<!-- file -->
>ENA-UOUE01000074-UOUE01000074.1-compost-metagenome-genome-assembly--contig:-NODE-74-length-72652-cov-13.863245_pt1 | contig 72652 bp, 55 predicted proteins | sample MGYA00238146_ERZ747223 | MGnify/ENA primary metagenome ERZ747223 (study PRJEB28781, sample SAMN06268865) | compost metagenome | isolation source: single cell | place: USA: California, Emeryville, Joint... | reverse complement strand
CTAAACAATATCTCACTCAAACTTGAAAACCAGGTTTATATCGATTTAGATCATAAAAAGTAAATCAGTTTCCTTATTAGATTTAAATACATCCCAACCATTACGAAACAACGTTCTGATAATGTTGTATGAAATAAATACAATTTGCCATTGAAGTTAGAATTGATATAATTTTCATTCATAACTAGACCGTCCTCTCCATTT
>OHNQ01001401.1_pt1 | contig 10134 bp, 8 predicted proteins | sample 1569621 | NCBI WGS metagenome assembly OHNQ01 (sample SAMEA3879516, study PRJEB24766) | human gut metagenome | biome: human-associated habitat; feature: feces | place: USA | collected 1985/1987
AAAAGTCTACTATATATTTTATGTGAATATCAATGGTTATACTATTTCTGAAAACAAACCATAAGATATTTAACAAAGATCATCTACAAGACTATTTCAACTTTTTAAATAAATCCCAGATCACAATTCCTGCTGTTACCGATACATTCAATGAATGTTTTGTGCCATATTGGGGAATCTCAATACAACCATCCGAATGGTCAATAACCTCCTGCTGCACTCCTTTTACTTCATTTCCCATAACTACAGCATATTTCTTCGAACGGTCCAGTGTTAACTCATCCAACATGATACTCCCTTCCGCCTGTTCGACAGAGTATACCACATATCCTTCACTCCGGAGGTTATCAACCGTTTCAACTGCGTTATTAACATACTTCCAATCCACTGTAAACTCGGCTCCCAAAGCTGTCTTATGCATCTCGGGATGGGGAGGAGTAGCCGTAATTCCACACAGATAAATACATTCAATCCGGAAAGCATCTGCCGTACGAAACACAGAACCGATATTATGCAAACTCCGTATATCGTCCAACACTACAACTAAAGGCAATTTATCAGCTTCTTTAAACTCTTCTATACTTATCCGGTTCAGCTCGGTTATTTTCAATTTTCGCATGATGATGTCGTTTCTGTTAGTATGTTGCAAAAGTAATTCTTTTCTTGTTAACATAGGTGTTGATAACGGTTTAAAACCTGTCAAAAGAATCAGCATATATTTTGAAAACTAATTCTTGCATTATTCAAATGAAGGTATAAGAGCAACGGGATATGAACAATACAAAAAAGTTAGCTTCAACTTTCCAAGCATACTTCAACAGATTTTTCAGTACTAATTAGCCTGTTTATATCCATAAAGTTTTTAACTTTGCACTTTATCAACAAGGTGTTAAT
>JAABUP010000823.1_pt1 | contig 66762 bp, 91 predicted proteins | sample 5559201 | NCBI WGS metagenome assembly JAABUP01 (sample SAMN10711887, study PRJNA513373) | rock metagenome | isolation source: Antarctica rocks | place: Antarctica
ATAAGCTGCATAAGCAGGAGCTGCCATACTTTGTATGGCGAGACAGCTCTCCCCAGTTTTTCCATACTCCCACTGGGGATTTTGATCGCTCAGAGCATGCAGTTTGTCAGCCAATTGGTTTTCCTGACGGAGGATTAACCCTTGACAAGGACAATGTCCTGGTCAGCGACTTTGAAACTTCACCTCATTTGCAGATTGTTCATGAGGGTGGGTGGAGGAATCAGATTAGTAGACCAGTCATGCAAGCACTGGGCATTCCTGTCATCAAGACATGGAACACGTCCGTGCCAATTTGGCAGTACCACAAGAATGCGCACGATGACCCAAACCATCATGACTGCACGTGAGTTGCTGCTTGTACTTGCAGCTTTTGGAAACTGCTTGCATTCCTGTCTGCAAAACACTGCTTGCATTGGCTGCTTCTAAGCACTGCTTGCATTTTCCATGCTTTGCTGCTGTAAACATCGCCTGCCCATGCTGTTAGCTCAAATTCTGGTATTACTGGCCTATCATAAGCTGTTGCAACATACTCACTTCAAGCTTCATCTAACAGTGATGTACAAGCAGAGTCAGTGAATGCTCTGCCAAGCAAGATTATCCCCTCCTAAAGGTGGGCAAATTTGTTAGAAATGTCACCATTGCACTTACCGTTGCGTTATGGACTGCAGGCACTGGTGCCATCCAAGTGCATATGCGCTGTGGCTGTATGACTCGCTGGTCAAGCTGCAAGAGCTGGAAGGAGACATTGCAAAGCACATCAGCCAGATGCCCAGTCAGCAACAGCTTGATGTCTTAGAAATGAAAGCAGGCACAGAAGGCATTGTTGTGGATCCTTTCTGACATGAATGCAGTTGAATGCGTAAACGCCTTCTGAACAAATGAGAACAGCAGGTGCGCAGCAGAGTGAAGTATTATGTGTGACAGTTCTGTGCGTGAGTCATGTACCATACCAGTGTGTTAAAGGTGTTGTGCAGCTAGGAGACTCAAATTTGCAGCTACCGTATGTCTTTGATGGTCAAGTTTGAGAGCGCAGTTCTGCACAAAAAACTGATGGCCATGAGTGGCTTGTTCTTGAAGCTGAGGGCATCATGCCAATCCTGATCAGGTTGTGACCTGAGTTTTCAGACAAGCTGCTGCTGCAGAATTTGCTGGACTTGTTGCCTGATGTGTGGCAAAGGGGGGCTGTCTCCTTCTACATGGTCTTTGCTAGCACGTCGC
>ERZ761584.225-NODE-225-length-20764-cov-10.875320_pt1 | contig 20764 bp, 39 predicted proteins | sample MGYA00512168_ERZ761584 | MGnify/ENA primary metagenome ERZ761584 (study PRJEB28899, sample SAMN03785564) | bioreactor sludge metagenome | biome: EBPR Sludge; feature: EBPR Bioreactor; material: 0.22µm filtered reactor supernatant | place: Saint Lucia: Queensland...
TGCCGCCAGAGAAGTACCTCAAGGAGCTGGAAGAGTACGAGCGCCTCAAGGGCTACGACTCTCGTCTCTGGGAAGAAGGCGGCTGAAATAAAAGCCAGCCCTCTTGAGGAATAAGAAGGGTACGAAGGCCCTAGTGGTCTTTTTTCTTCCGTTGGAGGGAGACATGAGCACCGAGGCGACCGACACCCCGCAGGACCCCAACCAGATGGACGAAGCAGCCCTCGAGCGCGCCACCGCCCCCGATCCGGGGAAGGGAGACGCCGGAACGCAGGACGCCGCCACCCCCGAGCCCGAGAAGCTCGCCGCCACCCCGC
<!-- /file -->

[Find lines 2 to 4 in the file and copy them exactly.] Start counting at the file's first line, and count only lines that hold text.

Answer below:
CTAAACAATATCTCACTCAAACTTGAAAACCAGGTTTATATCGATTTAGATCATAAAAAGTAAATCAGTTTCCTTATTAGATTTAAATACATCCCAACCATTACGAAACAACGTTCTGATAATGTTGTATGAAATAAATACAATTTGCCATTGAAGTTAGAATTGATATAATTTTCATTCATAACTAGACCGTCCTCTCCATTT
>OHNQ01001401.1_pt1 | contig 10134 bp, 8 predicted proteins | sample 1569621 | NCBI WGS metagenome assembly OHNQ01 (sample SAMEA3879516, study PRJEB24766) | human gut metagenome | biome: human-associated habitat; feature: feces | place: USA | collected 1985/1987
AAAAGTCTACTATATATTTTATGTGAATATCAATGGTTATACTATTTCTGAAAACAAACCATAAGATATTTAACAAAGATCATCTACAAGACTATTTCAACTTTTTAAATAAATCCCAGATCACAATTCCTGCTGTTACCGATACATTCAATGAATGTTTTGTGCCATATTGGGGAATCTCAATACAACCATCCGAATGGTCAATAACCTCCTGCTGCACTCCTTTTACTTCATTTCCCATAACTACAGCATATTTCTTCGAACGGTCCAGTGTTAACTCATCCAACATGATACTCCCTTCCGCCTGTTCGACAGAGTATACCACATATCCTTCACTCCGGAGGTTATCAACCGTTTCAACTGCGTTATTAACATACTTCCAATCCACTGTAAACTCGGCTCCCAAAGCTGTCTTATGCATCTCGGGATGGGGAGGAGTAGCCGTAATTCCACACAGATAAATACATTCAATCCGGAAAGCATCTGCCGTACGAAACACAGAACCGATATTATGCAAACTCCGTATATCGTCCAACACTACAACTAAAGGCAATTTATCAGCTTCTTTAAACTCTTCTATACTTATCCGGTTCAGCTCGGTTATTTTCAATTTTCGCATGATGATGTCGTTTCTGTTAGTATGTTGCAAAAGTAATTCTTTTCTTGTTAACATAGGTGTTGATAACGGTTTAAAACCTGTCAAAAGAATCAGCATATATTTTGAAAACTAATTCTTGCATTATTCAAATGAAGGTATAAGAGCAACGGGATATGAACAATACAAAAAAGTTAGCTTCAACTTTCCAAGCATACTTCAACAGATTTTTCAGTACTAATTAGCCTGTTTATATCCATAAAGTTTTTAACTTTGCACTTTATCAACAAGGTGTTAAT